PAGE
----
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AMERICAN INSTITUTE OF INSTRUCTION.
TWENTY-THIRD ANNUAL MEETING.
JOURNAL OF PROCEEDINGS.
Troy, N. Y., August 6, 1852. The Institute assembled at the Hall of the Athenæum Building, and at 10 o'clock, A. M., was called to order, by the President, Mr. G. F. THAYER, of Boston.
The Institute received a cordial welcome to the city of Troy, from the Mayor, the FIon. George Gould, who, in a neat, concise, and pertinent speech, alluded to the purposes, duties, and position of the Teacher.
The President of the Institute responded in suitable terms, making a happy allusion to the siege of ancient Troy, which was taken and sacked by the passengers of a wooden horse, and expressed a wish that modern Troy, taken though it was by the passengers of the iron horse, might be reserved for a happier fate.
He was answered impromptu by the Mayor, “ Non 'timeo Danaos et dona ferentes.'"
Reports of the Censors and the Treasurer were read and accepted.
The Introductory Lecture was delivered by Rev. John Pierpont, of Medford, Mass., on “ The True Idea of Utility, as the point at which Teachers should aim.”
Voted, That a Committee of seven be appointed by the Chair, to nominate a list of Officers of the Institute, for the ensuing year; and the following gentlemen were appointed on the Committee : Messrs. Kingsbury of Providence, Philbrick of Boston, Baker of Gloucester, Greenleaf of Brooklyn, N. Y., Russell of Lowell, Ritchie of Roxbury, and King of Lynn.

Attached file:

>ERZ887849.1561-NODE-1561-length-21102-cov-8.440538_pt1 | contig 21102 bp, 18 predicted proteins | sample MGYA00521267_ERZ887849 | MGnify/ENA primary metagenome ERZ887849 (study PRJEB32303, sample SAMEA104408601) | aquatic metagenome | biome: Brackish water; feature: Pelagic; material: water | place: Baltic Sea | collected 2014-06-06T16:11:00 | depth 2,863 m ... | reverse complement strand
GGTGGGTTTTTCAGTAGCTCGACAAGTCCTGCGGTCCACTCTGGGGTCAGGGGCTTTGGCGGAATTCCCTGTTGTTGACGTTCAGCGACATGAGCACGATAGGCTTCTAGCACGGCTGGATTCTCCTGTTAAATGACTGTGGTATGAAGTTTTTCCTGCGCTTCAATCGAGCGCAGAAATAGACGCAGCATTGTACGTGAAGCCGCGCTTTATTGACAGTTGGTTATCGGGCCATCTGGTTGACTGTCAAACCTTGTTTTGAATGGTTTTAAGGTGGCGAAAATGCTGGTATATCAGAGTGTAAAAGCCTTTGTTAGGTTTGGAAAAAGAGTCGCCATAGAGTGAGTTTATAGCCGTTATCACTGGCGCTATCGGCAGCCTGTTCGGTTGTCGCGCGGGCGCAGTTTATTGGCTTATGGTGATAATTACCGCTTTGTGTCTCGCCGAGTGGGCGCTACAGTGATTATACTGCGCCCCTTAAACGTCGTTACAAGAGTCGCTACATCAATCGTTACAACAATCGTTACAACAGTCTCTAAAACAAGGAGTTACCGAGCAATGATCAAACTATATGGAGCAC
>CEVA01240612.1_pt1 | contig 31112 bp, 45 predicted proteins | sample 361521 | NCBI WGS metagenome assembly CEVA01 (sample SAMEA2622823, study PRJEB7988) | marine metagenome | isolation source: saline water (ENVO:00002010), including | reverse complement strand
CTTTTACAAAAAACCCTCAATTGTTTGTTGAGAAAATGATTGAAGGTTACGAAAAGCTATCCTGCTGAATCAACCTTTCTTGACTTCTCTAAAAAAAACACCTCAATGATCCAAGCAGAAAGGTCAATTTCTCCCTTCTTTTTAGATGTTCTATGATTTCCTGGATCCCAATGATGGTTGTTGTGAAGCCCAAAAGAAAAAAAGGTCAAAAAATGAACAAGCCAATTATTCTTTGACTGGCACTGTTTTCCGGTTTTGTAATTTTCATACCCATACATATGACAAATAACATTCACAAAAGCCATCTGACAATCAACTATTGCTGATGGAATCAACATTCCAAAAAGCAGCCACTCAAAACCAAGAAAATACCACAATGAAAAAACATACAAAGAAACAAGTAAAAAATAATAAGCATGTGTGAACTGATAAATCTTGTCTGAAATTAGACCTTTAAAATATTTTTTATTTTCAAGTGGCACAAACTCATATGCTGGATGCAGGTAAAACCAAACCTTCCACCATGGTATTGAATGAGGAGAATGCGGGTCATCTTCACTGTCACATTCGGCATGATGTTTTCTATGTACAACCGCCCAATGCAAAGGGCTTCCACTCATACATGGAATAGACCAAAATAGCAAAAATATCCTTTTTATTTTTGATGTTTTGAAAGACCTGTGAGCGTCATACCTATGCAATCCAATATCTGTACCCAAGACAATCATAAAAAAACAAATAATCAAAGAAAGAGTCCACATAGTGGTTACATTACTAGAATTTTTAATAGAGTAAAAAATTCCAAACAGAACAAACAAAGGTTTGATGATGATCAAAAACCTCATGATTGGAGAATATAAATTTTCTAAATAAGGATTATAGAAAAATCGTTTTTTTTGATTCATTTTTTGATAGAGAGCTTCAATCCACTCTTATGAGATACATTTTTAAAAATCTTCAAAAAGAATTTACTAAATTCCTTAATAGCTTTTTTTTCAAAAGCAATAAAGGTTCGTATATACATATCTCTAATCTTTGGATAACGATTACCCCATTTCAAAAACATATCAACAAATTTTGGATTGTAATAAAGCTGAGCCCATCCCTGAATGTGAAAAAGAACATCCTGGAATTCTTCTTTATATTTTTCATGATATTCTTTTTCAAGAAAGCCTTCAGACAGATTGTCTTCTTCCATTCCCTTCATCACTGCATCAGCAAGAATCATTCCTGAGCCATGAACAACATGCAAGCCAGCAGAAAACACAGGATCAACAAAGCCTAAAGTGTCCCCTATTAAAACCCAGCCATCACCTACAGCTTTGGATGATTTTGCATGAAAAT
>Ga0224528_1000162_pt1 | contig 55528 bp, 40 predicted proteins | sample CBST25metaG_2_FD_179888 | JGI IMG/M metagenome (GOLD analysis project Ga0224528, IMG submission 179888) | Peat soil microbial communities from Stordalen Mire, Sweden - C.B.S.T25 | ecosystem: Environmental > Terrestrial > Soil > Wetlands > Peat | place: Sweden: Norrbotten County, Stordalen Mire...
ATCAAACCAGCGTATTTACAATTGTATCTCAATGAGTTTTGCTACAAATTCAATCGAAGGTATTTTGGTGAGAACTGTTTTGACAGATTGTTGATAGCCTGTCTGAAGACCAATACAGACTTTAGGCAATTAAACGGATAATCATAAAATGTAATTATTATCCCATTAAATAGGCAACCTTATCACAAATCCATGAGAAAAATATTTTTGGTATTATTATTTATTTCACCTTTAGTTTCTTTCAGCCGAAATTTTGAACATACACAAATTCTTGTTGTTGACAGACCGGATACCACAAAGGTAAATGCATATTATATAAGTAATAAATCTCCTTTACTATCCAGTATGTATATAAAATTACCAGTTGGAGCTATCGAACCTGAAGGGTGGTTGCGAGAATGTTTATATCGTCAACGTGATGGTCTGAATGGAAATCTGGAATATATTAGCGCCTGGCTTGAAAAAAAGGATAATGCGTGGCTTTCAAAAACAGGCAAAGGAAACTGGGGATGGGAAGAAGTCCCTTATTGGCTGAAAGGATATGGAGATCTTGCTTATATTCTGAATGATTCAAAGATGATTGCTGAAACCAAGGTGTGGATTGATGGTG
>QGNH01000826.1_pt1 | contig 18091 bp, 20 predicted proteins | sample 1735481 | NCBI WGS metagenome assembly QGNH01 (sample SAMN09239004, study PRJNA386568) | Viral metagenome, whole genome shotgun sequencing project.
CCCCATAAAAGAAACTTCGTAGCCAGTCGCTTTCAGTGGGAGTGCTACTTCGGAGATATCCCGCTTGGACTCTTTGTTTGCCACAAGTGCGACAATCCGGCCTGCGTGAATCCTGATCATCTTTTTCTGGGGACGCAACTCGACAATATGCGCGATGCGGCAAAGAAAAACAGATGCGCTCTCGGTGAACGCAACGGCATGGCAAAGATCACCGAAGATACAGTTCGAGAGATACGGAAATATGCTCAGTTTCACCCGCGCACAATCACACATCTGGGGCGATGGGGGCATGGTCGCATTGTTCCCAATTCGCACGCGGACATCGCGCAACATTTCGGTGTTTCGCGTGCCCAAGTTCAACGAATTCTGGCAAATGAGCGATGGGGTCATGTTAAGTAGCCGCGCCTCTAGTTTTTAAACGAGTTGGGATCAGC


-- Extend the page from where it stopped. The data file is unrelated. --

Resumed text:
Voted, To accept the invitation of the Board of Instructors of the Rensselaer Institute, to attend the annual examination of the pupils.
Voted, To accept the invitation of the Troy Young Men's Association, “ to use the Library, and Reading Room of the Association, during our stay in Troy."
Adjourned to half-past 2 o'clock, P. M.
The Institute assembled at the hour appointed, and listened to a discussion of the morning Lecture by Mr. Greenleaf, of Bradford, and the lecturer, Rev. Mr. Pierpont.
At three o'clock, a Lecture on Self Reliance" delivered by Mr. Wm. H. Wells, of Newburyport, Mass.
At the close of the foregoing Lecture, a discussion of its topics called forth the views of Messrs. Greenleaf of Brad. ford, Greenleaf of Brooklyn, Ritchie of Roxbury, Russell of Lowell, and Hedges of Newark, N. J.